Planta Med 1996; 62(5): 405-409
DOI: 10.1055/s-2006-957926

© Georg Thieme Verlag Stuttgart · New York

Novel Anticholinesterase and Antiamnesic Activities of Dehydroevodiamine, a Constituent of Evodia rutaecarpa

Cheol Hyoung Park1 , Seong-Hun Kim1 , Woong Choi1 , Young-Jae Lee1 , Ju Sun Kim2 , Sam Sik Kang2 , Yoo Hun Sun1
  • 1Department of Pharmacology, College of Medicine and Department of Molecular Biology, Neuroscience Research Institute, Seoul, South Korea
  • 2Natural Products Research Institute, Seoul National University, 28 Yongon-dong, Chongno-gu, Seoul, 110-799, South Korea
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Publication History



Publication Date:
04 January 2007 (online)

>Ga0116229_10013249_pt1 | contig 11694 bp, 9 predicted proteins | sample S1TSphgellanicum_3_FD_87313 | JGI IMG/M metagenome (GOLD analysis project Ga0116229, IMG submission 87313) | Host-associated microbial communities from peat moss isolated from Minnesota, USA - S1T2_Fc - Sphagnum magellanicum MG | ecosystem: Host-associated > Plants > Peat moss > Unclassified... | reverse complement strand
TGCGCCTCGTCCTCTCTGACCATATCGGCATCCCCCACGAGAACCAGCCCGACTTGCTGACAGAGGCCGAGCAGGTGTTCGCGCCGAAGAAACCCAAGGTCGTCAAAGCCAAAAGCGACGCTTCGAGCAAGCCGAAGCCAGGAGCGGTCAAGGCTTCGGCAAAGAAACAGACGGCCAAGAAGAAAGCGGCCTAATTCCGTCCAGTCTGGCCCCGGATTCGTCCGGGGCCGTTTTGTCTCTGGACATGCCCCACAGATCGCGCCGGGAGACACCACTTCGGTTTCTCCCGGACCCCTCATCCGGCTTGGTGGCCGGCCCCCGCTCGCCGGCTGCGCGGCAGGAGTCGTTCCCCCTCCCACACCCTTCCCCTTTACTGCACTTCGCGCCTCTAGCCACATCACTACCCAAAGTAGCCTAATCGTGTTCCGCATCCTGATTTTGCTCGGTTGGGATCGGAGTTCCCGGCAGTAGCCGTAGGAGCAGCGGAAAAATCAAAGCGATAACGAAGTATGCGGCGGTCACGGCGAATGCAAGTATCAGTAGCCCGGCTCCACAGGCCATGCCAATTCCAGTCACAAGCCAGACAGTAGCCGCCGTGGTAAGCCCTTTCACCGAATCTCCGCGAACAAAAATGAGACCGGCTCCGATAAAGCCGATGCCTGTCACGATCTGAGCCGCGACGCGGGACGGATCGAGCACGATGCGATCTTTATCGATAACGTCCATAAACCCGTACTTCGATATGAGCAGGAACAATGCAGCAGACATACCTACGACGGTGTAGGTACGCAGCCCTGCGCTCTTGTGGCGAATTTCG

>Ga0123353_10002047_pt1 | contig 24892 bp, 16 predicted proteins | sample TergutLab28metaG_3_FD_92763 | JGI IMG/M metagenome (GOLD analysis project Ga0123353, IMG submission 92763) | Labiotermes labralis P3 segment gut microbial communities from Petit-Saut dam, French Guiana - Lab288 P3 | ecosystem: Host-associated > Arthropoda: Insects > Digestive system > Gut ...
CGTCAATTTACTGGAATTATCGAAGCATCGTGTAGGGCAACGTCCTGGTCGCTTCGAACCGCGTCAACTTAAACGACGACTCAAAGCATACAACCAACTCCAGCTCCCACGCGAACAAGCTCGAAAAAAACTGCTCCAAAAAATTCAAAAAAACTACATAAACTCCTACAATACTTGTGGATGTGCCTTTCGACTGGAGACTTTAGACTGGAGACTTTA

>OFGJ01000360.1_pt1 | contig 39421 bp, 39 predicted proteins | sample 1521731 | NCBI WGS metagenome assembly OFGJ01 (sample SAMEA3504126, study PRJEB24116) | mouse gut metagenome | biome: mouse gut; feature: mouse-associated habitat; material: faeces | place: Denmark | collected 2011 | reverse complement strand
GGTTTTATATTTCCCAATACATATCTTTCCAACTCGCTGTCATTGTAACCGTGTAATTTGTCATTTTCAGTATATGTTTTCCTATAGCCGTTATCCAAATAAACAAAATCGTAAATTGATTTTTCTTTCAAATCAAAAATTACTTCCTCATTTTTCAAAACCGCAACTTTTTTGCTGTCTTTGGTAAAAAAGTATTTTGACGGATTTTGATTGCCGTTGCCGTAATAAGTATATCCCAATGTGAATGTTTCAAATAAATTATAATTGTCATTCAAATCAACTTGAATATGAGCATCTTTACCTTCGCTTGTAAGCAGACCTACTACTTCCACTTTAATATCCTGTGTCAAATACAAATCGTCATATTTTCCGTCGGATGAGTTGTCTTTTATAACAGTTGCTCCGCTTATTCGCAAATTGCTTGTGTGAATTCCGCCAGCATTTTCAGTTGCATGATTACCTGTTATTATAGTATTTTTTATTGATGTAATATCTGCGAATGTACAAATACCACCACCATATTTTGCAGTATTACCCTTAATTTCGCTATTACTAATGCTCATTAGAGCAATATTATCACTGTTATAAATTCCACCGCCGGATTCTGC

To find a new compound with antiamnesic activity, we screened 29 natural products for their abilities to inhibit acetylcholinesterase and reverse scopolamine-induced amnesia. Among the plants tested Evodia rutaecarpa Bentham showed a strong inhibitory effect on acetylcholinesterase in vitro and an anti-amnesic effect in vivo. By sequential fractionation of E. rutaecarpa, the active component was finally identified as dehydroevodiamine hydrochloride (DHED). DHED inhibited acetylcholinesterase activity in a dose-dependent and non-competitive manner. The IC50 value of DHED is 37.8 µM, A single administration of DHED to rats (6.25 mg/kg) significantly reversed the scopolamine-induced memory impairment in a passive avoidance test. The antiamnesic effect of DHED was more potent than that of tacrine which is the only drug for Alzheimer's disease approved by FDA. This potent antiamnesic effect of DHED was thought to be due to the combined effects of acetylcholinesterase inhibition and the known cerebral blood flow enhancement. These results indicate that DHED has novel anticholinesterase and antiamnesic activities and might have therapeutic potential in various disorders including Alzheimer's disease.